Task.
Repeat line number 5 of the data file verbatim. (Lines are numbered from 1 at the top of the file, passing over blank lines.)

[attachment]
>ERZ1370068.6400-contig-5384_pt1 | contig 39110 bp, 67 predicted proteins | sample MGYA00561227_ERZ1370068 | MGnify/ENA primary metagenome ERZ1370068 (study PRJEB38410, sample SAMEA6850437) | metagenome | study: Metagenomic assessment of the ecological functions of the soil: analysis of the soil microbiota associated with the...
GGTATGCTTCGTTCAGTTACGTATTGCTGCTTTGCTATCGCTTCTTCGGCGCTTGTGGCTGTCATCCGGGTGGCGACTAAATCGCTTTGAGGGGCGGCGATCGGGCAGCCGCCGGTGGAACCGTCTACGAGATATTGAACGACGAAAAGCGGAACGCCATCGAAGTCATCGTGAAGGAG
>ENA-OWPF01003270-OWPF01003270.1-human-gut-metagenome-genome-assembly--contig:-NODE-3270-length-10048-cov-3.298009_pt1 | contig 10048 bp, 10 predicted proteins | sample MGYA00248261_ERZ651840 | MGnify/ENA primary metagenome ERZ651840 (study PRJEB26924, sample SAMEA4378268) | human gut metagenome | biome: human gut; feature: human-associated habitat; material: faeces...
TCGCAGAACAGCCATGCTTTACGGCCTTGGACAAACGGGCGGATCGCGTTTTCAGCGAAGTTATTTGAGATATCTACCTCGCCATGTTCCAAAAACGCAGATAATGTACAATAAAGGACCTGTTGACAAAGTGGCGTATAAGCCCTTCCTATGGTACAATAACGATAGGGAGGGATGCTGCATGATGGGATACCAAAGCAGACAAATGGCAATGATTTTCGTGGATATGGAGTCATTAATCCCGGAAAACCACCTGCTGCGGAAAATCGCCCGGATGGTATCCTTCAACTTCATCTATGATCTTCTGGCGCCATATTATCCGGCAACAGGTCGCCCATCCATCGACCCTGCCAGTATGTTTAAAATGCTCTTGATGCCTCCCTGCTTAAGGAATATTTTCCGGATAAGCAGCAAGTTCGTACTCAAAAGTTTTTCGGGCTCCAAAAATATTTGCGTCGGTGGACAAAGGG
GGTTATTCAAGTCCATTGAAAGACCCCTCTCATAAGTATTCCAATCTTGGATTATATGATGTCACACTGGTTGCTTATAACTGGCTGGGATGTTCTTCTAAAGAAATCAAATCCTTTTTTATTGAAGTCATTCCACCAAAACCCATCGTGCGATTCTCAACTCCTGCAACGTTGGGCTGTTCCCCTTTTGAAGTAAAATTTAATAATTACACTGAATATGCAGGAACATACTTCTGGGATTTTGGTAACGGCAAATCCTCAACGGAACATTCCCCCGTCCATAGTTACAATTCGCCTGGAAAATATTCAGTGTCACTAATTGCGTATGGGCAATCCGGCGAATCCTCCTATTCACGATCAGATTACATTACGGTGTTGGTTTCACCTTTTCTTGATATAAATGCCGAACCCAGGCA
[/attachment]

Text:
GGTTATTCAAGTCCATTGAAAGACCCCTCTCATAAGTATTCCAATCTTGGATTATATGATGTCACACTGGTTGCTTATAACTGGCTGGGATGTTCTTCTAAAGAAATCAAATCCTTTTTTATTGAAGTCATTCCACCAAAACCCATCGTGCGATTCTCAACTCCTGCAACGTTGGGCTGTTCCCCTTTTGAAGTAAAATTTAATAATTACACTGAATATGCAGGAACATACTTCTGGGATTTTGGTAACGGCAAATCCTCAACGGAACATTCCCCCGTCCATAGTTACAATTCGCCTGGAAAATATTCAGTGTCACTAATTGCGTATGGGCAATCCGGCGAATCCTCCTATTCACGATCAGATTACATTACGGTGTTGGTTTCACCTTTTCTTGATATAAATGCCGAACCCAGGCA